Conflict-of-Interest Suit Against Lawmakers No SLAPP, C.A. Rules

See on Scoop.itCalifornia SLAPP Law

Anti-SLAPP motion denied.

A suit against a public official who is accused of acting on a contract in which he or she has a personal financial interest does not implicate speech or petition rights for purposes of the anti-SLAPP statute, the Court of Appeal for this district has ruled.


Aaron Morris‘s insight:

Similar to the HOA case I reported yesterday, the fact that the defendant is voting or acting in an official capacity does not successfully invoke the anti-SLAPP statute if the basis of the action is fraud or breach of fiduciary duty.


Here, members of the Los Angeles City Council voted 3-2 to award a 15-year, $150 million contract to a company in which one of the members had a financial interest.


The Court of Appeal, said the a council member’s vote is an act on behalf of the public, not the individual, and thus does not implicate free speech and petition rights.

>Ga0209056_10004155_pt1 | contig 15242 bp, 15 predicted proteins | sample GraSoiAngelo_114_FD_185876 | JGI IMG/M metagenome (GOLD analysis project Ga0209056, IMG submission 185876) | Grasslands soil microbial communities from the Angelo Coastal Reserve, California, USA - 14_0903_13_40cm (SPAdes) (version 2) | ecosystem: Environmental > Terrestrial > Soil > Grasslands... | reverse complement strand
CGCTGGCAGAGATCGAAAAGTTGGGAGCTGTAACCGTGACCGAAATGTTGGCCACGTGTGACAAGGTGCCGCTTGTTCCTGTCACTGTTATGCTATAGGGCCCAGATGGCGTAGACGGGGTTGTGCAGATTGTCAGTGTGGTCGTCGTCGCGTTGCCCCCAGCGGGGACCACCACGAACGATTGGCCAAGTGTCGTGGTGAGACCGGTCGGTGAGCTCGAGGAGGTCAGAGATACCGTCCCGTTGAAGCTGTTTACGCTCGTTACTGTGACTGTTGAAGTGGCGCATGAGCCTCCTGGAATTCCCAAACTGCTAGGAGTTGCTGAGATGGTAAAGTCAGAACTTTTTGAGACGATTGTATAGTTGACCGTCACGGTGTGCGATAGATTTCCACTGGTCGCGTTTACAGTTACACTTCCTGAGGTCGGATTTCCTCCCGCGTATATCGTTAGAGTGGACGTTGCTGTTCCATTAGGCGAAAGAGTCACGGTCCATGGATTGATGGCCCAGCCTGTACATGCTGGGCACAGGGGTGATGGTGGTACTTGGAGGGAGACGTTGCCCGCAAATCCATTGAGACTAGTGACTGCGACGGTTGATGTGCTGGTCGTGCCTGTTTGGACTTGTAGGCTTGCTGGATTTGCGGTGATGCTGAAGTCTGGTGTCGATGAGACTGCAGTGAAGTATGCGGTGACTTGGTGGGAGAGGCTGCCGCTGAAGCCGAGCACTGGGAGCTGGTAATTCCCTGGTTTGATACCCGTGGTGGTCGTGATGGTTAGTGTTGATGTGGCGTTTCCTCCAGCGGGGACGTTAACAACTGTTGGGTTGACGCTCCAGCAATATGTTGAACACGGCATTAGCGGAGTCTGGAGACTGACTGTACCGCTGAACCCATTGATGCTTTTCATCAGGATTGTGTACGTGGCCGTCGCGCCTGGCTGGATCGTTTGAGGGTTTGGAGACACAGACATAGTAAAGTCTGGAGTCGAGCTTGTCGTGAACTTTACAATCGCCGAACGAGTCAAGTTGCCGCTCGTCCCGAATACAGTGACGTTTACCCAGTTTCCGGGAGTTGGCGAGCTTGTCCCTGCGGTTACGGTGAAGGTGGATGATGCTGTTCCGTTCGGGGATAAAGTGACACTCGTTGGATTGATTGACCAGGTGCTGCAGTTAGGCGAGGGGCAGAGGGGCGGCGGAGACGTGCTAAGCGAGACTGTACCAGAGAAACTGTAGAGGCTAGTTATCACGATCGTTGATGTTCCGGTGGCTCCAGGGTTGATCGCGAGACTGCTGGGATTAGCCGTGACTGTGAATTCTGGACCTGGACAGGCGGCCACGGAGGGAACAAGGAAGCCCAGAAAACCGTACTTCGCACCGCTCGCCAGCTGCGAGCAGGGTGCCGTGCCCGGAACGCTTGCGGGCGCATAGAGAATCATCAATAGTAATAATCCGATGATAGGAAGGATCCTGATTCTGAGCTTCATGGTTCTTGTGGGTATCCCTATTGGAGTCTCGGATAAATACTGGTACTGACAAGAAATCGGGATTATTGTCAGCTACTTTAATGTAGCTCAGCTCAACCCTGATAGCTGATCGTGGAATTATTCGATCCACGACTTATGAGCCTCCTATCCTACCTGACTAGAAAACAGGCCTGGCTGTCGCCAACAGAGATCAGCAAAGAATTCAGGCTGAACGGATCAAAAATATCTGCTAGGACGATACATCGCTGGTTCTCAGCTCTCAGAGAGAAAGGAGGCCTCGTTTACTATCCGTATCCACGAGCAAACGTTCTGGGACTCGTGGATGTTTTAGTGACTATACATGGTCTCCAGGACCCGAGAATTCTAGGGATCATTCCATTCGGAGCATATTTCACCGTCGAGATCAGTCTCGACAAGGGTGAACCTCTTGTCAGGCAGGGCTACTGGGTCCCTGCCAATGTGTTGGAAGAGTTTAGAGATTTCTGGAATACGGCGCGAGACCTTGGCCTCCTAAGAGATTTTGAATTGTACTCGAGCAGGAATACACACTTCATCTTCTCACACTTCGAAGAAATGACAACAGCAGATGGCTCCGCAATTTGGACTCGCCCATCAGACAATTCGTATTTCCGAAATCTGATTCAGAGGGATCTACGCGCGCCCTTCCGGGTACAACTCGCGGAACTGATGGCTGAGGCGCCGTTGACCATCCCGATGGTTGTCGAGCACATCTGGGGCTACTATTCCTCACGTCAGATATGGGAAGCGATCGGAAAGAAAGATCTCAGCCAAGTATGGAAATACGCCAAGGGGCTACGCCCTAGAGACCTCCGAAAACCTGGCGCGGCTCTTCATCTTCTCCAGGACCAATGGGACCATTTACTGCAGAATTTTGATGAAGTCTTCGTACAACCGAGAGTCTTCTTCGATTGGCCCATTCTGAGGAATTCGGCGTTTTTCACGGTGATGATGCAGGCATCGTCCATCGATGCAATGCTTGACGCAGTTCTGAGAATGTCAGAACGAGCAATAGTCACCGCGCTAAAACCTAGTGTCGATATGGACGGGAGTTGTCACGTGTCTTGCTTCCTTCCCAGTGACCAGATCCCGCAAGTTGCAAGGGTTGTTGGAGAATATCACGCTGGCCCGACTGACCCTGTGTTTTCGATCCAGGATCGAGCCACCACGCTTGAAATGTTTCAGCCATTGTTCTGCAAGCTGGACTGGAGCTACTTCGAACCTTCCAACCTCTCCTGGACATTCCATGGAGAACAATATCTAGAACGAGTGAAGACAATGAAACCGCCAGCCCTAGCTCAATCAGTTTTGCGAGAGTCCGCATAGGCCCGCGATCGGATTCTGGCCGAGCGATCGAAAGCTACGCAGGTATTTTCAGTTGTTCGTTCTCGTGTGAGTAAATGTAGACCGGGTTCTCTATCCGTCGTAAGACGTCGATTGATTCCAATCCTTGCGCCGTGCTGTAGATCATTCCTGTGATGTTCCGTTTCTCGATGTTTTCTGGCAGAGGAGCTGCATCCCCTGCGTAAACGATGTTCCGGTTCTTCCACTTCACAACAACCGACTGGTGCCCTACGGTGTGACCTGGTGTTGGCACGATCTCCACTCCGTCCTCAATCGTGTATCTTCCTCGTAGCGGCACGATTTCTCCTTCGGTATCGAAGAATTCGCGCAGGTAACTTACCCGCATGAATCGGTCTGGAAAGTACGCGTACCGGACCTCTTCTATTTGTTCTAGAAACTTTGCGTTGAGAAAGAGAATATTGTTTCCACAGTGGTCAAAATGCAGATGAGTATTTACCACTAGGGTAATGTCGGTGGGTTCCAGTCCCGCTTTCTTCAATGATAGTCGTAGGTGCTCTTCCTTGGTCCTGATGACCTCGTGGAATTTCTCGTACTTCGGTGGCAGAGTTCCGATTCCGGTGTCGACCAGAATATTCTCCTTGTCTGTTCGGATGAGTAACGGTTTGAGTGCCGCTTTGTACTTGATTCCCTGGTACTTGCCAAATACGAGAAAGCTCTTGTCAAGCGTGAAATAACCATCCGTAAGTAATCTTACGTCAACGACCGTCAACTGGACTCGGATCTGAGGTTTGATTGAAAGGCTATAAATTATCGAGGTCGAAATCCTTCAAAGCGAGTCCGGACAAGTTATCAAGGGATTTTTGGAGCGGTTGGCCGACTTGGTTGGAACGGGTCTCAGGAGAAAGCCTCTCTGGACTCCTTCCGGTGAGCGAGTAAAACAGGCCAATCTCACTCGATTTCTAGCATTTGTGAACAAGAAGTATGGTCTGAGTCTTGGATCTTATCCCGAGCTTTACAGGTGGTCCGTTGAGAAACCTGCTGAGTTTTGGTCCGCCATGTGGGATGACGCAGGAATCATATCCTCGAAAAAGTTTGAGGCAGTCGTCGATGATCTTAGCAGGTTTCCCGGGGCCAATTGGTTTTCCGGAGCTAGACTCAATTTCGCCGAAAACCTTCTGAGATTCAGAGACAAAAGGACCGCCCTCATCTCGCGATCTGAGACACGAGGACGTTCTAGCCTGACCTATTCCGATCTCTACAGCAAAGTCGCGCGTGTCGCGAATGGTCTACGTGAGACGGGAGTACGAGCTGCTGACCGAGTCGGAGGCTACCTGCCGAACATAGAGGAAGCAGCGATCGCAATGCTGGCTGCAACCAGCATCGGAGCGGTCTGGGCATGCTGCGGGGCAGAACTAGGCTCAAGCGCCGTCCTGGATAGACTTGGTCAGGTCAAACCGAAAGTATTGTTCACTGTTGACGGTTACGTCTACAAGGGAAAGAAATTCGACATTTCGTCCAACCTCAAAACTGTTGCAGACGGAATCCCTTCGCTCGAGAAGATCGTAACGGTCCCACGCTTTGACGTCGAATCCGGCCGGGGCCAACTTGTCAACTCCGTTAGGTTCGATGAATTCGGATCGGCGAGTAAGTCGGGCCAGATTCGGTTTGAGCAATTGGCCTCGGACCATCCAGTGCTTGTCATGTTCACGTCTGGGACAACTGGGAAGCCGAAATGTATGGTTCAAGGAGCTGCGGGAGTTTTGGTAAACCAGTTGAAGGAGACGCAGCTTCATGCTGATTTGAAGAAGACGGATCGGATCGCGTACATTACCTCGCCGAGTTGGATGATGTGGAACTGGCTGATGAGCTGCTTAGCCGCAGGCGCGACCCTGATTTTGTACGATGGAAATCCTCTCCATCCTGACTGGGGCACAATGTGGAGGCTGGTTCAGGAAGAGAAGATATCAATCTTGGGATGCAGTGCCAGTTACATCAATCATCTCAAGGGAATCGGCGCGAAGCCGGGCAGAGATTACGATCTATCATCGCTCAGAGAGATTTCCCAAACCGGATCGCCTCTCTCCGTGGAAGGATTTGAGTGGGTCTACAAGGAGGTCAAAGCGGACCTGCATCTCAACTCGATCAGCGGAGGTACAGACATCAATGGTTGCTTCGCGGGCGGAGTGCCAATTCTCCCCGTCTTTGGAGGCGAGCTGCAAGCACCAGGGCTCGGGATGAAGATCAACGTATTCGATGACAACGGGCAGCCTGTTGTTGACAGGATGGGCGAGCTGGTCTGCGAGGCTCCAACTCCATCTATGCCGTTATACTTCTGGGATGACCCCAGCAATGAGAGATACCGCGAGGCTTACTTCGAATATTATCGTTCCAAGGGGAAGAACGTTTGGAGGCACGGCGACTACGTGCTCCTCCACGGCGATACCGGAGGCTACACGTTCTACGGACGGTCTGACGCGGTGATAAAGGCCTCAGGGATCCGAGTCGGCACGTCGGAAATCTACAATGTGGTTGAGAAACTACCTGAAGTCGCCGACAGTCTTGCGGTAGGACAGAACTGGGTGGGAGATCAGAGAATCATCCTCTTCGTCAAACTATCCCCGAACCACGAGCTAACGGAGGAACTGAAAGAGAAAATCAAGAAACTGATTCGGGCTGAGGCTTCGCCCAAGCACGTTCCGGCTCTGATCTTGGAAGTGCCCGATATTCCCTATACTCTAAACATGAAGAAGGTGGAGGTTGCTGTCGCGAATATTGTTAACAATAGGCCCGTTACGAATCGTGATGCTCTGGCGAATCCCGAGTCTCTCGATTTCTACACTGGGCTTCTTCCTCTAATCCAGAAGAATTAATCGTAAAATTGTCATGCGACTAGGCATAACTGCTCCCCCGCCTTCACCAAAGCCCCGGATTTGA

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One Response to “Conflict-of-Interest Suit Against Lawmakers No SLAPP, C.A. Rules”

  • The California Supreme Court has granted review and may be revisiting its holding that government actors are protected by the state’s anti-SLAPP statute. The Supreme Court’s proposal that government activity is protected by section 425.15 if the activity would be protected if done by a private actor has proven unworkable for the lower courts. In City of Montebello v. Vasquez the lower courts rejected the effort of government agents to assert the anti-SLAPP statute. The lower courts’ reasoning that voting by government officials should not be protected by the anti-SLAPP statute because it is not First Amendment activity did not go far enough. The better view is that no government conduct is First Amendment activity and no government activity warrants anti-SLAPP protections. Also, anti-SLAPP statutes – designed to protect petition and speech individual rights – should not be utilized by government actors against the private exercise of First Amendment rights. Here is a link to a recent law review article dissecting the problem with government use of anti-SLAPP statutes, in particular California’s section 425.16 ( Anti-SLAPP Confabulation and the Government Speech Doctrine ) :

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Aaron Morris, Attorney
Aaron Morris
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